After a hearing, the Superior Court also terminated, pursuant to RCW 13.34.190, the parent-child relationship between Mr. W~ and his three living children. The court found that Mr. W~ had neglected his children; that he had drug, alcohol, and anger management problems; that he that he was unwilling to receive and complete court-ordered treatment; that he failed to provide financial support for the children; and that he had a history of continued incarcerations (at the time of the dependency and neglect hearing, he was in jail). The children were placed in the permanent custody of the DSHS to arrange for adoption. See Orders of Termination of Parent-Child Relationship, which incorporate the Findings of Fact and Conclusions of Law on Termination of the Parent-Child Relationship. The children have not yet been adopted.

On October 5,1995, Mr. W~ died. The DSHS has filed for survivors benefits on Mr. W~'s record.

ISSUE PRESENTED

You wish to know whether Joshua, Gary and Kenneth are eligible for Social Security survivors benefits on Mr. W~'s record.

DISCUSSION

Section 216(h)(2)(A) of the Social Security Act, 42 U.S.C. ' 416(h)(2)(A), provides, in pertinent part, that in determining whether an applicant is the child of a deceased insured individual for Title II purposes, the Commissioner shall apply such law as would be applied in determining the devolution of intestate personal property by the courts of the State in which the insured individual was domiciled at the time of his death. 20 C.F.R. '' 404.354 and 404.355(a)(1) (1996). In this case, Mr. W~ was domiciled in the State of Washington at the time of his death.

Under Washington's intestacy statute, the share of decedent's estate not distributable to the surviving spouse first descends to the intestate's "issue." RCW 11.04.015(2)(a). The term "issue" includes the decedent's natural children and adopted children. RCW 11.02.005(4); A~ Estate, 230 P. 157 (Wash. 1924). However, the term "issue" excludes adopted children claiming a share of their natural parent's estate. RCW 11.02.085; W~ Estate, 472 P.2d 536, 538 (Wash. 1970). Mr. W~ was named in the termination action as the father, and the Superior Court's findings of fact and conclusions of law indicate that Joshua, Gary and Kenneth are Mr. W~'s natural children. Because Joshua, Gary, and Kenneth have not yet been adopted they continue to qualify as Mr. W~'s issue under Washington's intestate statute. The discussion, however, does not end here.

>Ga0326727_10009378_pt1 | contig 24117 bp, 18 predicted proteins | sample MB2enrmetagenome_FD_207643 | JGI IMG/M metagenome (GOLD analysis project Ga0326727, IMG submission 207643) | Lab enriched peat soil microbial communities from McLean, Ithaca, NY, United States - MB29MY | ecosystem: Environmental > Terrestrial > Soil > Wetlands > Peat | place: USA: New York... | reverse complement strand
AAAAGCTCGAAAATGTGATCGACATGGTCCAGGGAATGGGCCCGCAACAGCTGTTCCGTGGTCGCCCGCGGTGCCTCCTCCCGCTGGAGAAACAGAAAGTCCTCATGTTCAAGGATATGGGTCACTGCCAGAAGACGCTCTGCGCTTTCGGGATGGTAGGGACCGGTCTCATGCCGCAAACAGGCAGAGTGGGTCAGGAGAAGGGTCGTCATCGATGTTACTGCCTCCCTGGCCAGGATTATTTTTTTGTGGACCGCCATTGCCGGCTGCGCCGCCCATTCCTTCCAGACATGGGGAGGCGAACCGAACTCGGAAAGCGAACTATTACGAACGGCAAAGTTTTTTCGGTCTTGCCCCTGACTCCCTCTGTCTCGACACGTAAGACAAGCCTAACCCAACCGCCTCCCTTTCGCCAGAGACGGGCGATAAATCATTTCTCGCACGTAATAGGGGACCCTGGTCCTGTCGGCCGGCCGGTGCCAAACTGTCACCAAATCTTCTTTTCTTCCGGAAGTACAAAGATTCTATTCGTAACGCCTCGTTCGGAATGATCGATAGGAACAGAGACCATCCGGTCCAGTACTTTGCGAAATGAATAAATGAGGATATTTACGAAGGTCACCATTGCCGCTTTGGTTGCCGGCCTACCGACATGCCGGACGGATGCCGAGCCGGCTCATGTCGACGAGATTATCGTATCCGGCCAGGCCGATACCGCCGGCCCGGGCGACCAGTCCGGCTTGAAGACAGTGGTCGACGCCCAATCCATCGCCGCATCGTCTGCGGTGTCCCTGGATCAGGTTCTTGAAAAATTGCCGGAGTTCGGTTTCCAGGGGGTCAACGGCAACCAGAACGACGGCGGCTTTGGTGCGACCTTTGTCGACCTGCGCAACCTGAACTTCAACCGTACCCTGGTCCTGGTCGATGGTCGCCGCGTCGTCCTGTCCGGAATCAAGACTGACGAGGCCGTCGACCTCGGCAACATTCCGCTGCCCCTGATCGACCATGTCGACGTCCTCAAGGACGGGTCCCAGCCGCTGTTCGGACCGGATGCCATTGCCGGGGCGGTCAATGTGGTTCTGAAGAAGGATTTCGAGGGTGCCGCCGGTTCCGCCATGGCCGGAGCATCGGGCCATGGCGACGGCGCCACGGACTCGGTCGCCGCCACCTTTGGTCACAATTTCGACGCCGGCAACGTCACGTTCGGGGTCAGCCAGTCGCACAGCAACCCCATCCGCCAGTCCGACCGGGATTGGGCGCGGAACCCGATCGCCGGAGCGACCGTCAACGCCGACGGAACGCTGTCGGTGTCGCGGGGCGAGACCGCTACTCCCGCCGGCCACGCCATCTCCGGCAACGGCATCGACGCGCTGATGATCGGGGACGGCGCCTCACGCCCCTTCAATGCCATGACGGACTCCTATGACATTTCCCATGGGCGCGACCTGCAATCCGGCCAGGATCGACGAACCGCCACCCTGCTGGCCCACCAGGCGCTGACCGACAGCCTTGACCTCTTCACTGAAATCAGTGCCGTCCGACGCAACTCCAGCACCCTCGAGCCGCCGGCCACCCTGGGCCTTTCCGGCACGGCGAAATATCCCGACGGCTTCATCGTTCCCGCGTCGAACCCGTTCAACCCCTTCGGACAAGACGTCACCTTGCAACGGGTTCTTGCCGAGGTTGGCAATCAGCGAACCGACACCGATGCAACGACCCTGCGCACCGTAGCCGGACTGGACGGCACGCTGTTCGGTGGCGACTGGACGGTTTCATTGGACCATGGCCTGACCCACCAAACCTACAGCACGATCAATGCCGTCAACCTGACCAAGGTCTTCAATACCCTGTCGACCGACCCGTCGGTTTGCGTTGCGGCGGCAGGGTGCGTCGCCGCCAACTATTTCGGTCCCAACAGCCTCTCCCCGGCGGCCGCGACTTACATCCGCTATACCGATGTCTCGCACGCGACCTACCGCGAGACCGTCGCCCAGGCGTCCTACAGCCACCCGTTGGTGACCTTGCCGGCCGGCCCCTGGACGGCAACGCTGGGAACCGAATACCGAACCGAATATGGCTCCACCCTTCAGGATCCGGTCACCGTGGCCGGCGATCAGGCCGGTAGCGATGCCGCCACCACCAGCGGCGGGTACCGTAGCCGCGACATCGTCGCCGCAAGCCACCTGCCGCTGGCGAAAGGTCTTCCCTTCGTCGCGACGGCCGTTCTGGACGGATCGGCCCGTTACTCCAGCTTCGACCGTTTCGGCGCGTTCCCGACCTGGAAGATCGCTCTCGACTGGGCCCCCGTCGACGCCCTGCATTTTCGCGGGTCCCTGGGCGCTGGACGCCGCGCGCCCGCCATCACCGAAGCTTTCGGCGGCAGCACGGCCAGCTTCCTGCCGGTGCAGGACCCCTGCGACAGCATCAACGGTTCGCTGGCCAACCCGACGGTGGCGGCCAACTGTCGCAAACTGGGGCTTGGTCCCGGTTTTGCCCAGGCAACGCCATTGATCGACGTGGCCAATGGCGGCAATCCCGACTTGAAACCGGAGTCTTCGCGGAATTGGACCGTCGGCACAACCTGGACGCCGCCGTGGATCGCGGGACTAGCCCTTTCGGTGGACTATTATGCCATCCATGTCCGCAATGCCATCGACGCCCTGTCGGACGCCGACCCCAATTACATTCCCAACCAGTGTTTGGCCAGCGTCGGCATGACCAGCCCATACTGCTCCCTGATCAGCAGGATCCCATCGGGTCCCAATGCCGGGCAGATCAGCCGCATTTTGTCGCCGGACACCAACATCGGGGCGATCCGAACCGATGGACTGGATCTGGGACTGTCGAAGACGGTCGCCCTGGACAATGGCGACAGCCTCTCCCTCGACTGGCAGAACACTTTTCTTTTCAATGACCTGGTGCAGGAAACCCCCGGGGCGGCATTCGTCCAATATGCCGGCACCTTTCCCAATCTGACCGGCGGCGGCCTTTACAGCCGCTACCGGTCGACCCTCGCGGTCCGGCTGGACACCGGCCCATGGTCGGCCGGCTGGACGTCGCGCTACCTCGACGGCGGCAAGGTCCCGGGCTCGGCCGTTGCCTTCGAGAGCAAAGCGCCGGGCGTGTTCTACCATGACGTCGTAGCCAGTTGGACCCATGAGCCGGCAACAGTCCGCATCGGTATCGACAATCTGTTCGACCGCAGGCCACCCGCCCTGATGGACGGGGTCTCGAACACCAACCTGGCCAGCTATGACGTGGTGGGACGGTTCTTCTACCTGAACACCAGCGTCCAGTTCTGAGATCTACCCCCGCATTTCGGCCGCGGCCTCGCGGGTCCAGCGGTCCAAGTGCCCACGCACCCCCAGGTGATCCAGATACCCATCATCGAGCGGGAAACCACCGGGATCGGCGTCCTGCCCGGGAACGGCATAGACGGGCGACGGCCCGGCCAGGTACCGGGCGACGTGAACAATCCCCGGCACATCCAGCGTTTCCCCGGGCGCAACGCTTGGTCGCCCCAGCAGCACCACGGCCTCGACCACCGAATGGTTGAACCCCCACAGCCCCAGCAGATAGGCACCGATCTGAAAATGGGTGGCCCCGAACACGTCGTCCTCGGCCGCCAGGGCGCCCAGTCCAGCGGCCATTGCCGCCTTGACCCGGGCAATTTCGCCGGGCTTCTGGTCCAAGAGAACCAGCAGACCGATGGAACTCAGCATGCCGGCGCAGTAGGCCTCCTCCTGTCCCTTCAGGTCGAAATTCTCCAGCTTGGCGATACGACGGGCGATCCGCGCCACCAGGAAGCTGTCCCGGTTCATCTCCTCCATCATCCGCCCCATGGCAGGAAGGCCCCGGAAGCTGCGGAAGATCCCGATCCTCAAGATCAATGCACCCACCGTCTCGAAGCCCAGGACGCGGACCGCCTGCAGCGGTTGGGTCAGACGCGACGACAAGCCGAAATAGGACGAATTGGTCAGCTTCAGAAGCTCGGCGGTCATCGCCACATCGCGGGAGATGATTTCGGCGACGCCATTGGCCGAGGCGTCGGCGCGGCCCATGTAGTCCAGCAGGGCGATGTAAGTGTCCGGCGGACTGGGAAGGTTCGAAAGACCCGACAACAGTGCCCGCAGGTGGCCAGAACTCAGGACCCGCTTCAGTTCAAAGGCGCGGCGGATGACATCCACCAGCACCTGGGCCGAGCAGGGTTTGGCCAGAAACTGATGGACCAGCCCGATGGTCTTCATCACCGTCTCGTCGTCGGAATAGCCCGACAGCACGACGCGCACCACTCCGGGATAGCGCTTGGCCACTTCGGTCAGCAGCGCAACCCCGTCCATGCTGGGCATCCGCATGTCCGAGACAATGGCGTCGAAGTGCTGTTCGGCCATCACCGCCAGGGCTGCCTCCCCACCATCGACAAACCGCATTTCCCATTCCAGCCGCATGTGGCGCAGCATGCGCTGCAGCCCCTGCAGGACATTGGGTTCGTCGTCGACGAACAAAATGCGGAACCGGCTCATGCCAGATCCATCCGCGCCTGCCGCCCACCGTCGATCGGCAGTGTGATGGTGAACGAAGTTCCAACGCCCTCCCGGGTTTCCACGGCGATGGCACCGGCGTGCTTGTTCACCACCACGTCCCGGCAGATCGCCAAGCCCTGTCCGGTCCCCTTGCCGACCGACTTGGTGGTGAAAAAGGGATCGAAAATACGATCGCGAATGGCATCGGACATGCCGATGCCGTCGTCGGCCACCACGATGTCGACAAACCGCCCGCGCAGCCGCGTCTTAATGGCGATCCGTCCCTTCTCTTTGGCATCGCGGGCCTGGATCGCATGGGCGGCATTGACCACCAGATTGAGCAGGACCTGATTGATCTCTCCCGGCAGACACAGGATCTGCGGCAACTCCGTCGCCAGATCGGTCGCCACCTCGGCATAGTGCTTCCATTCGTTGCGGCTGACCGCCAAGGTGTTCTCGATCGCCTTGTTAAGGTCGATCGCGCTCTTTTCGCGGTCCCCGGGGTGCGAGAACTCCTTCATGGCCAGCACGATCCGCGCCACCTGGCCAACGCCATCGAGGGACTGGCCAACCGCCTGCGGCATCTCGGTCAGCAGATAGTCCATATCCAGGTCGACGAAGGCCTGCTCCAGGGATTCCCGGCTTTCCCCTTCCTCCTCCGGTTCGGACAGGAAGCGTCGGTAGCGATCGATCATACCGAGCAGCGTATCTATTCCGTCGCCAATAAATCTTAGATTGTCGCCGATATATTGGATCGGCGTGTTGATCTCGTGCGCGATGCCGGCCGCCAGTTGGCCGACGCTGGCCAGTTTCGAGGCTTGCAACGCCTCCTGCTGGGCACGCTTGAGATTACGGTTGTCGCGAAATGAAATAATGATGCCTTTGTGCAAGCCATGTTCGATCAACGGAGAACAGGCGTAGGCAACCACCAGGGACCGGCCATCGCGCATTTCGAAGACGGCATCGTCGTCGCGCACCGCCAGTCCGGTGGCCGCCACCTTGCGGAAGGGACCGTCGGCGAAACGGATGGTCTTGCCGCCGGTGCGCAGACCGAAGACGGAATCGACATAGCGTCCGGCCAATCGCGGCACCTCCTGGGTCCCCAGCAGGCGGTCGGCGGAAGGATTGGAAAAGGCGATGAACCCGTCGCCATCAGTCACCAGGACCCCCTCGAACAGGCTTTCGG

The Washington Juvenile Court Act, RCW Chapter 13.34, provides that termination of a parent-child relationship severs all rights, powers, privileges, immunities, duties, and obligations, including any rights to custody, control, visitation, or support existing between the child and parent. RCW 13.34.200(1). We did not find any Washington case law on whether this statute severs the right to inherit.

The State of Minnesota has a similar statute, which provides that upon the termination of parental rights all rights, powers, privileges, immunities, duties and obligations, including any rights to custody, control, visitation or support existing between the child and the parent shall be severed and terminated. Minn. Stat. ' 260.241, subd. 1. The Minnesota Supreme Court has held that a child's right to inherit from its parents is severed at the time parental rights are terminated. In re Estate of B~, 452 N.W.2d 686, 688 (Minn. 1990).

The